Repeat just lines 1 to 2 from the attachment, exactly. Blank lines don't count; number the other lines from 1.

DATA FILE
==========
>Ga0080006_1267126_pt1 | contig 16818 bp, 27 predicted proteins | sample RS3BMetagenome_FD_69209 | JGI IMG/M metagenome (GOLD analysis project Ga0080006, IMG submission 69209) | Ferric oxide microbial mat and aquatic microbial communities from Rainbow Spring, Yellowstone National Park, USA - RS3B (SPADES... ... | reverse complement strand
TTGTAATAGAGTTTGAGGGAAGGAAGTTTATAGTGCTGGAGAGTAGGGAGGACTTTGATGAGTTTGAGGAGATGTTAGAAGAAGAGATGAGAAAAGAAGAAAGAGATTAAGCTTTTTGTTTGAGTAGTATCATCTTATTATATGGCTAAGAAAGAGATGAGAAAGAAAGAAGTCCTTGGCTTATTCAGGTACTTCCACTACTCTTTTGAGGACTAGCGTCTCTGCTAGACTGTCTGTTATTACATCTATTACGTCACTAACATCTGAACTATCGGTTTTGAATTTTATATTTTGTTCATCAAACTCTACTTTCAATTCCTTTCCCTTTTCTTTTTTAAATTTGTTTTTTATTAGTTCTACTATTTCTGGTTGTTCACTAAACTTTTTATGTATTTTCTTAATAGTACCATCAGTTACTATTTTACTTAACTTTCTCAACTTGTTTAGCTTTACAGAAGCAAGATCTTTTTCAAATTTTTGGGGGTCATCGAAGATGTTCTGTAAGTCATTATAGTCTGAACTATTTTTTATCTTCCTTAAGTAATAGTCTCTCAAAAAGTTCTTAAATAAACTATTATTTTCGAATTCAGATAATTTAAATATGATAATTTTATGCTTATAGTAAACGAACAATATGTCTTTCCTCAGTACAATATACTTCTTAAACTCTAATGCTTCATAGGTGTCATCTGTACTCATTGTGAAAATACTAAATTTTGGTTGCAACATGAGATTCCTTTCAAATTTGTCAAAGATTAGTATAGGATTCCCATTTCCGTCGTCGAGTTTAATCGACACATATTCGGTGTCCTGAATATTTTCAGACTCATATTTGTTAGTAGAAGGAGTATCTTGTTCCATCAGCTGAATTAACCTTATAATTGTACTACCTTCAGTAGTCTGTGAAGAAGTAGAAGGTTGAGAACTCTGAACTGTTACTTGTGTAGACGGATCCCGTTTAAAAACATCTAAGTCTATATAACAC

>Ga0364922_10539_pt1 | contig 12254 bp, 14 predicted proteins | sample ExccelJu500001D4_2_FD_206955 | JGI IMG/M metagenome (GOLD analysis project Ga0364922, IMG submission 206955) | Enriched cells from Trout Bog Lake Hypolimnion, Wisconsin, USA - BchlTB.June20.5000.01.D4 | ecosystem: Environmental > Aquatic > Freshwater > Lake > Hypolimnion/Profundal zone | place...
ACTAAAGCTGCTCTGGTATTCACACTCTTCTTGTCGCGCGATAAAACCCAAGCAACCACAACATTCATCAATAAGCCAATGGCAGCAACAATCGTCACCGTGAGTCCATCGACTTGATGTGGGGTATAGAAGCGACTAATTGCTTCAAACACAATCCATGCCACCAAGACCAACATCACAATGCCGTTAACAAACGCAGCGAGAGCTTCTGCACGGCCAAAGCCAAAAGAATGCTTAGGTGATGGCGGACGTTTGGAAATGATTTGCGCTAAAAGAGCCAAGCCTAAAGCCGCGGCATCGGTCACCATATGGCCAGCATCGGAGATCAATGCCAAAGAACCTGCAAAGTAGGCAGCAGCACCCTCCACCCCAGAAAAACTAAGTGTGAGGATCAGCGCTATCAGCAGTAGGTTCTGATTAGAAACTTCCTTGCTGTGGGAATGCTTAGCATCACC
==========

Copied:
>Ga0080006_1267126_pt1 | contig 16818 bp, 27 predicted proteins | sample RS3BMetagenome_FD_69209 | JGI IMG/M metagenome (GOLD analysis project Ga0080006, IMG submission 69209) | Ferric oxide microbial mat and aquatic microbial communities from Rainbow Spring, Yellowstone National Park, USA - RS3B (SPADES... ... | reverse complement strand
TTGTAATAGAGTTTGAGGGAAGGAAGTTTATAGTGCTGGAGAGTAGGGAGGACTTTGATGAGTTTGAGGAGATGTTAGAAGAAGAGATGAGAAAAGAAGAAAGAGATTAAGCTTTTTGTTTGAGTAGTATCATCTTATTATATGGCTAAGAAAGAGATGAGAAAGAAAGAAGTCCTTGGCTTATTCAGGTACTTCCACTACTCTTTTGAGGACTAGCGTCTCTGCTAGACTGTCTGTTATTACATCTATTACGTCACTAACATCTGAACTATCGGTTTTGAATTTTATATTTTGTTCATCAAACTCTACTTTCAATTCCTTTCCCTTTTCTTTTTTAAATTTGTTTTTTATTAGTTCTACTATTTCTGGTTGTTCACTAAACTTTTTATGTATTTTCTTAATAGTACCATCAGTTACTATTTTACTTAACTTTCTCAACTTGTTTAGCTTTACAGAAGCAAGATCTTTTTCAAATTTTTGGGGGTCATCGAAGATGTTCTGTAAGTCATTATAGTCTGAACTATTTTTTATCTTCCTTAAGTAATAGTCTCTCAAAAAGTTCTTAAATAAACTATTATTTTCGAATTCAGATAATTTAAATATGATAATTTTATGCTTATAGTAAACGAACAATATGTCTTTCCTCAGTACAATATACTTCTTAAACTCTAATGCTTCATAGGTGTCATCTGTACTCATTGTGAAAATACTAAATTTTGGTTGCAACATGAGATTCCTTTCAAATTTGTCAAAGATTAGTATAGGATTCCCATTTCCGTCGTCGAGTTTAATCGACACATATTCGGTGTCCTGAATATTTTCAGACTCATATTTGTTAGTAGAAGGAGTATCTTGTTCCATCAGCTGAATTAACCTTATAATTGTACTACCTTCAGTAGTCTGTGAAGAAGTAGAAGGTTGAGAACTCTGAACTGTTACTTGTGTAGACGGATCCCGTTTAAAAACATCTAAGTCTATATAACAC